A Ban Won’t Shut Him Up

Kanye West’s use of Instagram was disallowed for 24 hours after he posted something racially insensitive. That, regretfully, won’t coax him into speaking with some vestige of grace

The Instagram ban of Kanye West for a mere full day, won’t cause the rapper to suffer much, if he suffered at all. That 24-hour ban is expired now. Mr West is probably planning his next textual attack, never mind that he was already told that what he posted about his estranged wife (they are not divorced yet!) was harassment and her boyfriend Pete Davidson, cyber bullying. And one of the persons who pointed those out, The Daily Show host Trevor Noah, was hit back with a racial slur, which prompted IG to put in place that brief, hardly-a-deterrent ban, even if that post was quickly deleted by the author. Why would a mere day’s suspension of his favourite social media be enough to encourage good online behaviour for a fellow who does not care about such things, in the least?

Online, as on the streets, some people are just more entitled than others. Celebrities, especially so, as they are often given no limit to bad behaviour, online or off. Kanye West can be nasty at the Grammy’s, but who remembers? If they do, they recall with fondness. Despite his repeated attacks on not just the two major targets of the present, many fans still consider him “great”. “Great for Gap”, went one fervid support. While it is true that the disapproval of Mr West’s abusiveness has been expressed on the Gap social media pages, there are also many—far more—who ask the clothier to continue to support him: “Don’t cancel Ye”, “da best thing that ever happened to yu (sic)”, “here for Ye”, “Ye is harmless man always like that when y’all will understand him?”, the simple “we love Kanye” and the adoring “Kanye is King”.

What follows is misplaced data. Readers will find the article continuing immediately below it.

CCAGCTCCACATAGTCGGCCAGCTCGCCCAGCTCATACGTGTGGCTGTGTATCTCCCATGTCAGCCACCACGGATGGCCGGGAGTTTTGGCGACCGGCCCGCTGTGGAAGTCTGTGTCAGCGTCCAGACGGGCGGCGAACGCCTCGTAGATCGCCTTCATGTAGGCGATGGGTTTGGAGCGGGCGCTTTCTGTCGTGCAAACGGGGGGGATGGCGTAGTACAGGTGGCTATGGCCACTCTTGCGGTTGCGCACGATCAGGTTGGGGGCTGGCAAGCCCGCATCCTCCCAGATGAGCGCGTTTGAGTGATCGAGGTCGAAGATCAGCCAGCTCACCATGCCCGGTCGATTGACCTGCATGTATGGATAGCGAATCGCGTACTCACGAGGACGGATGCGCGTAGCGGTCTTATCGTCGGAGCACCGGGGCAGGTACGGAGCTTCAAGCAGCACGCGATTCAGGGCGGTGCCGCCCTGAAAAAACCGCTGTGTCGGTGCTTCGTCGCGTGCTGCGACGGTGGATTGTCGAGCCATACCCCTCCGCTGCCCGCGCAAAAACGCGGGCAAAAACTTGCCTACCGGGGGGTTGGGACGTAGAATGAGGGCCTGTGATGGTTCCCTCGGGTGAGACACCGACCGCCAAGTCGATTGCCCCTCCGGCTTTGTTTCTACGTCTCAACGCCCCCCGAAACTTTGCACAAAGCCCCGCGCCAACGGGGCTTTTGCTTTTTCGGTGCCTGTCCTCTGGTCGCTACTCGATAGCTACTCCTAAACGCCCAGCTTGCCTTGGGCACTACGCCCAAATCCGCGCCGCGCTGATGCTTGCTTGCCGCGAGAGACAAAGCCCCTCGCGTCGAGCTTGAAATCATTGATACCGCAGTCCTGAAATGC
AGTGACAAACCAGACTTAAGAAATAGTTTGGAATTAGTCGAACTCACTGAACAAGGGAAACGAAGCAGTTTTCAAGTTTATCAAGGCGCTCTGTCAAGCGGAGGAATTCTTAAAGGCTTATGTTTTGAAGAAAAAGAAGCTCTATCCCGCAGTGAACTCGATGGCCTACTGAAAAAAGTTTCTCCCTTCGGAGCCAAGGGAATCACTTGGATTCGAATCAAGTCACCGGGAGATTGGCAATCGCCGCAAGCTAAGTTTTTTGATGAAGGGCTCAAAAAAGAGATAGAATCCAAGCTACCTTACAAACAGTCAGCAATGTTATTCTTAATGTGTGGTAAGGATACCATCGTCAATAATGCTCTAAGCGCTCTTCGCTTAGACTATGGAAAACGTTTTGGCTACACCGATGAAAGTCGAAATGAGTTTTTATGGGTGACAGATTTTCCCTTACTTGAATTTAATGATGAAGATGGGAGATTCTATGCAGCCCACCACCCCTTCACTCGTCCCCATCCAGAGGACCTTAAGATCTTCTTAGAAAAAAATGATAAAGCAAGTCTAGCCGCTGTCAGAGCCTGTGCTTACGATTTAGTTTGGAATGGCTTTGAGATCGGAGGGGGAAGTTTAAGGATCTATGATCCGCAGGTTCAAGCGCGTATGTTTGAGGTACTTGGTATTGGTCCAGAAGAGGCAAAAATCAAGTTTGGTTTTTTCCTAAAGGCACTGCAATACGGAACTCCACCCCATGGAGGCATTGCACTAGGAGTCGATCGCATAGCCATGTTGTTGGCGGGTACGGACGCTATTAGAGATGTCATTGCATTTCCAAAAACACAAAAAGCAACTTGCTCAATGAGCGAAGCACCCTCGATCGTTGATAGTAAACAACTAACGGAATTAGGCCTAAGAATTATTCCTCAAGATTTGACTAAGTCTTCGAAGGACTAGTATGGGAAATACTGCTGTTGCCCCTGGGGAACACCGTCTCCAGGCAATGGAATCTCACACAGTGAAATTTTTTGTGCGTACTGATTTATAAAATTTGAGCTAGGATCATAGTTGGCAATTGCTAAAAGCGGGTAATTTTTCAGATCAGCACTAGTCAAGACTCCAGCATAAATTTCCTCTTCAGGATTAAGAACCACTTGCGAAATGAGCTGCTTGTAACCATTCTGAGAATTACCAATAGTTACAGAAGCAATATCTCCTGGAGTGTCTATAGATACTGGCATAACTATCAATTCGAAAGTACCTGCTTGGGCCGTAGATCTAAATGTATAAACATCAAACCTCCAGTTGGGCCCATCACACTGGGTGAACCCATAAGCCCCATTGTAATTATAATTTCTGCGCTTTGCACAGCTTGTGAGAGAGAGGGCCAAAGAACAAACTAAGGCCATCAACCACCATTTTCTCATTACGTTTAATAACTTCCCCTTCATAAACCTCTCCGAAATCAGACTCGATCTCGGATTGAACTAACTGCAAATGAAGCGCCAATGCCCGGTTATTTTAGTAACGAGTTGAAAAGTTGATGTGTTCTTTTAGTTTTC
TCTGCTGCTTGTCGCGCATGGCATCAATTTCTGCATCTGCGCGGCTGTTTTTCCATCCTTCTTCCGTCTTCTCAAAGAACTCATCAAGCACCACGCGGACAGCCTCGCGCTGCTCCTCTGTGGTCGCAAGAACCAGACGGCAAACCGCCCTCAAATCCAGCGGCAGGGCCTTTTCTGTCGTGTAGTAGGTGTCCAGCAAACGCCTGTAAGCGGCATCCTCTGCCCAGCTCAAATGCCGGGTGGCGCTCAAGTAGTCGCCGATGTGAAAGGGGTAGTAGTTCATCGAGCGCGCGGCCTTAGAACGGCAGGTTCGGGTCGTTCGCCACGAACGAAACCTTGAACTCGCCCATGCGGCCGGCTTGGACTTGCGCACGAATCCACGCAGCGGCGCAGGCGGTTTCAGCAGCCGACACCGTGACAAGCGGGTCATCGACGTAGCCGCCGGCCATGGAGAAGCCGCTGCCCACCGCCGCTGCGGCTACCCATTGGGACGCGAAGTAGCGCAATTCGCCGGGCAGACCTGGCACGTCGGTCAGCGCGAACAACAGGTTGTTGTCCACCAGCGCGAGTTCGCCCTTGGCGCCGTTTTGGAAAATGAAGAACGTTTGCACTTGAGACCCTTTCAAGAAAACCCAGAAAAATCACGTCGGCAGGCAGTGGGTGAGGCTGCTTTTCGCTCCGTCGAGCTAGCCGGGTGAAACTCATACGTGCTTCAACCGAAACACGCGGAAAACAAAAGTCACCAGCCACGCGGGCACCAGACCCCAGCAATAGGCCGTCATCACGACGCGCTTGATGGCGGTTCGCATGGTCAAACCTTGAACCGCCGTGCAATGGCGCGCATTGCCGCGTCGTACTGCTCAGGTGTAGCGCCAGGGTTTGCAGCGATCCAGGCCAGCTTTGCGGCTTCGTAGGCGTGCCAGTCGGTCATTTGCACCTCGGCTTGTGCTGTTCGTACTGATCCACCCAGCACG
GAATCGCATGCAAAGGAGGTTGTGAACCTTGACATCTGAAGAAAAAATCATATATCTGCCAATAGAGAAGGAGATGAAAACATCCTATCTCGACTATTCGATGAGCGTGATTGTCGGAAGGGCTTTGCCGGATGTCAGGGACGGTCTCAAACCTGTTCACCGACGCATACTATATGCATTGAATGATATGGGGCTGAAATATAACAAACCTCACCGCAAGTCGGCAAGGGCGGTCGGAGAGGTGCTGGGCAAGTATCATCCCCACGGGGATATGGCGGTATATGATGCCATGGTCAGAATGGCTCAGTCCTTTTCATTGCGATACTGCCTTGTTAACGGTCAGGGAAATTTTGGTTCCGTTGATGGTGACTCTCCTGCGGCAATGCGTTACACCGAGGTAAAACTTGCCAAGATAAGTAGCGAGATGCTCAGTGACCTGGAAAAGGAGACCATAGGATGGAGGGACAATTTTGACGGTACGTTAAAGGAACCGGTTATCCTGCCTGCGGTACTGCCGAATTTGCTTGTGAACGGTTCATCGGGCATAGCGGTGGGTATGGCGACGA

Or, could it be possible that, in Mr West’s case, badness is good for business?

Should Gap budge? They probably won’t. Ditto for Adidas and Balenciaga, whose Demna Gvasalia is so chummy with Mr West that it is unlikely the designer would call the rapper out for his deplorable ways, or stop dressing him. Any fashion label linked to Kanye West has only fared well despite past transgressions. Just because they didn’t involve his now-single wife (they are not divorced yet!) does not mean there was no harassment targeted at women. Or, could it be possible that, in Mr West’s case, badness is good for business? Because in that package of wrongs, is an amalgam of talents? As he once said (on Sway In The Morning Radio Show, 2013), “I am Warhol! I am the number one most impactful artist of our generation. I am Shakespeare in the flesh. Walt Disney, Nike, Google.”

Delusional, some may call that, but Mr West believes in his own greatness and strengths, and has displayed them in full public view, augmenting his self-importance. All that publicness can’t escape scrutiny and being talked about, whether audibly or not. A big part of his success is that he’s discussed, whether flatteringly or otherwise. The multi-channel/platform chatter in its unfiltered, antagonistic glory is, perhaps, what Gap wants, even craves. In as much as we are living in the grasp of what author/Harvard professor Shoshana Zuboff calls “surveillance capitalism”, we are also in the grip of scrutinised social existence. Kanye West may say as he pleases and get away with it, but Gap—and the rest—may not merely associate with who they please and not account for their deliberate action. Either way, we are watching. Fashion deserves better.

Update (21 March 2022, 9am): The Los Angeles Times reported that “Kanye West has been pulled off the performance lineup for the upcoming Grammy Awards due to his recent erratic online behavior”. Trevor Noah Twittered, “I said counsel Kanye not cancel Kanye.” Even the leader of his own Sunday Service needs counselling

Illustration: Just So

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